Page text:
28 Weeks Later (2007) – Juan Carlos Fresnadillo

The zombie madness continues as I work my way through the chapter on this vicious version of the undead in DK Canada’s Monsters in the Movies. Much like the first film, 28 Days Later, this film is violent, kinetic, and features some solid star power.

The rage virus has swept across the UK, but a lot of those infected have died off since then, from starvation. NATO and US forces arrive to help with the United Kingdom’s rebuilding.

This allows for a great cross section of talent including Robert Carlyle, Jeremy Renner, Idris Elba, Harold Perrineau, Rose Byrne, Imogen Poots and Catherine McCormack.

Fresnadillo uses a similar visual sensibility as Danny Boyle did in the first film, lots of camera movements, washed out colors, and violent, bloody zombie sequences.

Even as the nation begins to rebuild itself, things start to go sideways, and the outbreak isn’t quite done with humanity yet.


Even with a short runtime, just over an hour and a half, the film takes its time with character beats and story building, as well as world building (which may pay off with the rumored 28 Years Later coming).

Donald (Carlyle) is helping run the reconstruction zone, but he’s got a horrible shame haunting him even as he tries to reconnect with his two children who have been recovered from Spain (a shame that you just know is going to come back to haunt him). . Elba plays Stone, the head of the US military forces on the ground, Renner is a sniper (no typecasting there), Doyle, and Byrne is the Chief Medical Officer of the base.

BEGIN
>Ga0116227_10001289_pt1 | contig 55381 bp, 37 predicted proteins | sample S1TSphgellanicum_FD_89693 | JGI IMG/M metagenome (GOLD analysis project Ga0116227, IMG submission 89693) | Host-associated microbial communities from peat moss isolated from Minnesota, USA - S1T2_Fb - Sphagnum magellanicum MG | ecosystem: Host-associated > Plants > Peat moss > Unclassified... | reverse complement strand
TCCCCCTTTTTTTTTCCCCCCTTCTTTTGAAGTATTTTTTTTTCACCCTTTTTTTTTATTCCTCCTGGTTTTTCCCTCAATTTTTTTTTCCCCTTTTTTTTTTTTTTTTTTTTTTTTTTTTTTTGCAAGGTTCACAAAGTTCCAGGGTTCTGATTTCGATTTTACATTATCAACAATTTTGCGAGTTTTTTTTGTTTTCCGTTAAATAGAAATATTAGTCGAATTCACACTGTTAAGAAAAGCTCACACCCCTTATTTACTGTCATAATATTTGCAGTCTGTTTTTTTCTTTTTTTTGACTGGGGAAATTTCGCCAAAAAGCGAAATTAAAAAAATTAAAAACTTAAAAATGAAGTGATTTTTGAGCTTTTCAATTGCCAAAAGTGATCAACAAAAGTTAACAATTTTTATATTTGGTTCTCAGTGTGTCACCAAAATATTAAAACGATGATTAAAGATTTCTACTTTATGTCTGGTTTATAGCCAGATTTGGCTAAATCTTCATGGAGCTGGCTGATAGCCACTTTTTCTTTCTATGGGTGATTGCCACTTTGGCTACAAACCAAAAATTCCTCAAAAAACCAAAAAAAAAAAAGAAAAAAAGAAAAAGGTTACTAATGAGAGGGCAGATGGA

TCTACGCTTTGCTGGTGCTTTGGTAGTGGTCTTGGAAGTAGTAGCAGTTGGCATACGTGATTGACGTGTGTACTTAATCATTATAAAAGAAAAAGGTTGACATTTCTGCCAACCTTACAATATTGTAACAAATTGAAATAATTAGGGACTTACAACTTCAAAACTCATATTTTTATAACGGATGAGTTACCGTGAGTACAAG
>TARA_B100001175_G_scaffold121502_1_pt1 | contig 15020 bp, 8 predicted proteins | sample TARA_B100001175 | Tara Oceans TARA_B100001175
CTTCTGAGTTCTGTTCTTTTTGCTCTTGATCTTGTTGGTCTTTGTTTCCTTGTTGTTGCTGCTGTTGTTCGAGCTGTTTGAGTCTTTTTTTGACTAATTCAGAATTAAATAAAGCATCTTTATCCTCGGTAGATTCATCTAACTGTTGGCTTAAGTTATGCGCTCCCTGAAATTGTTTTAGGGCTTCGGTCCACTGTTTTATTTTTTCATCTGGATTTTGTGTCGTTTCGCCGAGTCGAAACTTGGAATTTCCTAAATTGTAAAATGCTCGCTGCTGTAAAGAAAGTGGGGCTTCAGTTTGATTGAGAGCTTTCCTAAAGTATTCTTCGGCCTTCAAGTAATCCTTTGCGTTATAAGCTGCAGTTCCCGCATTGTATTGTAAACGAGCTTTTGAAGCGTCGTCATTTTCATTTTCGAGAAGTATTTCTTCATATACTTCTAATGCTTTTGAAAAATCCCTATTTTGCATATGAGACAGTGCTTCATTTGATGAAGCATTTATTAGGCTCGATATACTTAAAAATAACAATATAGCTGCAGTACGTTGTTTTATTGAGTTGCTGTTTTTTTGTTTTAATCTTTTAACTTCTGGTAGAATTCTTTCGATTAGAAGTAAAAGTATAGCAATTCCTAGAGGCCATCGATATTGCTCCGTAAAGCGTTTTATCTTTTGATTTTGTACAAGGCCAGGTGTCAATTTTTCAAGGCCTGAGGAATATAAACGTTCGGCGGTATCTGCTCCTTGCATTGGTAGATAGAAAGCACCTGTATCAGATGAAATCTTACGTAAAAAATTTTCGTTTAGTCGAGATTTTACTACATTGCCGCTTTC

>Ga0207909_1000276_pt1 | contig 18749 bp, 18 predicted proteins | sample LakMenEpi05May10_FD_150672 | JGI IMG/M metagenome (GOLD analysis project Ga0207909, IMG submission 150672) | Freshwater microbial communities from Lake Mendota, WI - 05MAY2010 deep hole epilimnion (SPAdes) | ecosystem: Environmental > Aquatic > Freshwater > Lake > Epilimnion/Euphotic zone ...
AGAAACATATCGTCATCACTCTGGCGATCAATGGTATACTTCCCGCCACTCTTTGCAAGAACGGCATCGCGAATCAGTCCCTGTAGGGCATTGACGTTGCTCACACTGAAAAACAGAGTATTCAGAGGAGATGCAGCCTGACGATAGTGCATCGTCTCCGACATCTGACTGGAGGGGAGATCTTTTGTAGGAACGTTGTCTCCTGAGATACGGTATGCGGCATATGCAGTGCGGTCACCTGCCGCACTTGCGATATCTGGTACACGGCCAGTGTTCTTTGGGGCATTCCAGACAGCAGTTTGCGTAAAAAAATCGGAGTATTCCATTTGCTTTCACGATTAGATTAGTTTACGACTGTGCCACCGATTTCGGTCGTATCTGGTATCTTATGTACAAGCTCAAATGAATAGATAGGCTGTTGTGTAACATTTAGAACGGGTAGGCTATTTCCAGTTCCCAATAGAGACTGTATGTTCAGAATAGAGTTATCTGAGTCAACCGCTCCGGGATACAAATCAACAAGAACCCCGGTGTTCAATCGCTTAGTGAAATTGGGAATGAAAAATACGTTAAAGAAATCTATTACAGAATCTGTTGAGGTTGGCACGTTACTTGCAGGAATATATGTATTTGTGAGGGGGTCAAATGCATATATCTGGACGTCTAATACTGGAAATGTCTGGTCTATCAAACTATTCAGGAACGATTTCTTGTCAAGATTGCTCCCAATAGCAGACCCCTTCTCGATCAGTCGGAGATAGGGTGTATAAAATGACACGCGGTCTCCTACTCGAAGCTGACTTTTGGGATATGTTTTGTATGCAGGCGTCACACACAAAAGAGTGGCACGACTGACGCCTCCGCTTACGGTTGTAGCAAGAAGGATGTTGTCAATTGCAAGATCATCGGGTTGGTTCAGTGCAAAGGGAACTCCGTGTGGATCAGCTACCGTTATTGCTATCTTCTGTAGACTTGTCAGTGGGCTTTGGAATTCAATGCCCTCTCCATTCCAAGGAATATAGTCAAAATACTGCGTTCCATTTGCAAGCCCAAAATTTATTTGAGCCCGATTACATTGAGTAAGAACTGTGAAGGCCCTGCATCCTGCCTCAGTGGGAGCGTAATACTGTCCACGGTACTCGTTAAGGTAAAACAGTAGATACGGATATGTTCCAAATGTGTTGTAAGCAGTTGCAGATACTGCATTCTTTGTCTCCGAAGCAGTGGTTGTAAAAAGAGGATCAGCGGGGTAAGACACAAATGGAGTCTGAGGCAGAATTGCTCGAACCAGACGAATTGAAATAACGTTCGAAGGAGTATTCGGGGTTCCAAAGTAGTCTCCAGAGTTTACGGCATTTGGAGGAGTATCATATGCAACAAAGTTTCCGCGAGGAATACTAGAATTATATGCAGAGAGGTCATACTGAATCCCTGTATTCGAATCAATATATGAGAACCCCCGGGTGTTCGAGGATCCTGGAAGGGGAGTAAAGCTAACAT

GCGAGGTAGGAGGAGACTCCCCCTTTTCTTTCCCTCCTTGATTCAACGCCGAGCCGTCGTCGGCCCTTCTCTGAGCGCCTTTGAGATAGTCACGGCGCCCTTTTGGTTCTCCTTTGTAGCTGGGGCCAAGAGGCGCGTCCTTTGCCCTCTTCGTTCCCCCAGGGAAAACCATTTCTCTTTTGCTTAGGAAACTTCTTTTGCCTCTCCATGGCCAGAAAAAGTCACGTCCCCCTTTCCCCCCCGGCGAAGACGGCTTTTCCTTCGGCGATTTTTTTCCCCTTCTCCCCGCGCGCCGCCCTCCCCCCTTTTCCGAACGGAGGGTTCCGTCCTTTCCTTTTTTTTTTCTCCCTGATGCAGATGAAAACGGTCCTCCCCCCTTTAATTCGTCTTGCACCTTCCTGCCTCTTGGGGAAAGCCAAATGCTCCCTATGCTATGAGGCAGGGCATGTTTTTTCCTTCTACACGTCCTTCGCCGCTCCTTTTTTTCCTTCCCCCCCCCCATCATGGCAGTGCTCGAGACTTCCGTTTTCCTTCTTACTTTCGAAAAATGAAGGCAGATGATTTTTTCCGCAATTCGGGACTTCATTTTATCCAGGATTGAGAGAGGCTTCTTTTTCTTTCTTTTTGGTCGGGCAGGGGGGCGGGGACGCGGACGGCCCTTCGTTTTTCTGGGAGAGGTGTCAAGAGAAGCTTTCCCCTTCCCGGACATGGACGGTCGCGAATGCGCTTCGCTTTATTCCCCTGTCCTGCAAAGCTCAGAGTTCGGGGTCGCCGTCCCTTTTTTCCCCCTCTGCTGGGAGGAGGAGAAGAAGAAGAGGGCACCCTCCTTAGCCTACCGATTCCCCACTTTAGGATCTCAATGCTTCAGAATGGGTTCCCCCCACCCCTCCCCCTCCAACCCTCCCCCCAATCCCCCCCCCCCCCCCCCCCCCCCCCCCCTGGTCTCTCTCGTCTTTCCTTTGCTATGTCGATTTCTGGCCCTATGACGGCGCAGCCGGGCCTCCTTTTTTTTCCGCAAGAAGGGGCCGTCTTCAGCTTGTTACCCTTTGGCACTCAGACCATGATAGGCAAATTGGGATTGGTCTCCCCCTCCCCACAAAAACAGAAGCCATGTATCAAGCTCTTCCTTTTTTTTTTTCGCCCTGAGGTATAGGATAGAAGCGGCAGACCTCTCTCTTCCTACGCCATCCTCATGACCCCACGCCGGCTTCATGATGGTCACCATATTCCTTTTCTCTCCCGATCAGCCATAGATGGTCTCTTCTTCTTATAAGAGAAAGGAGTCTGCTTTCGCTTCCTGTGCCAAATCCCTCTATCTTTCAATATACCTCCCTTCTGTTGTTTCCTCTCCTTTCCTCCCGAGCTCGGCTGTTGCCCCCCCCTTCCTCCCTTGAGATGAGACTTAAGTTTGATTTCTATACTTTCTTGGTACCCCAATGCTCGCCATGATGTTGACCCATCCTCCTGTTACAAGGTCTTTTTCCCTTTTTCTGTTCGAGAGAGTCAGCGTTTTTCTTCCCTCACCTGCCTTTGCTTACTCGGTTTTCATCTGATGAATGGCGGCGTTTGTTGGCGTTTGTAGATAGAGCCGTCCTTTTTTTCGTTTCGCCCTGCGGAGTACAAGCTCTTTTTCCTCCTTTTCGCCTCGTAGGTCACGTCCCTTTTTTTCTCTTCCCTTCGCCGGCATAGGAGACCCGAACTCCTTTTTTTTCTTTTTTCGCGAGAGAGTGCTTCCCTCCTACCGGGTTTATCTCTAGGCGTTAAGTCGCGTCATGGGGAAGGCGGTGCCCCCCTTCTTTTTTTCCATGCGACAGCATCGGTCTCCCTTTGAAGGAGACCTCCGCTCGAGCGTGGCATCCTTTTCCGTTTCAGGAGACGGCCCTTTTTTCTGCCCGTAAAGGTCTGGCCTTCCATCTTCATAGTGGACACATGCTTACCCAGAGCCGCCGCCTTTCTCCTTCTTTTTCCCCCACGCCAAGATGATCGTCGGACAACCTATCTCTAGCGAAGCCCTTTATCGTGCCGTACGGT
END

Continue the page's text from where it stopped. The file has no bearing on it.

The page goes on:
Each of them is doled out their moments, to help us connect with them, so when everything hits the fan, the emotional impact is all the more powerful.

And from a production angle, you have to love how the crew were able to get the shots of a seemingly barren, apocalyptic London. It’s a great looking film, very much in keeping with the first, and it plays fairly smart, or at least as smart as zombie films seem to get, because you know some characters have to do stupid things… it’s simply understood as part of the genre.

There are payoffs, and there is karma that play out through the actions of the film, and there are also some truly horrific moments. It’s very engaging, and the final minutes of the film are really unnerving as we see most of it through a night scope, and in the dark.

It’s a brisk, fast, bloody film and it makes a great entry in the zombie chapter of the very enjoyable Monsters in the Movies book from DK Books. Don’t believe me? Check it out for yourself, or grab a copy of the book and find something bloody and macabre to watch tonight!



Leave a Reply

Fill in your details below or click an icon to log in:

WordPress.com Logo

You are commenting using your WordPress.com account. Log Out /  Change )

Facebook photo

You are commenting using your Facebook account. Log Out /  Change )

Connecting to %s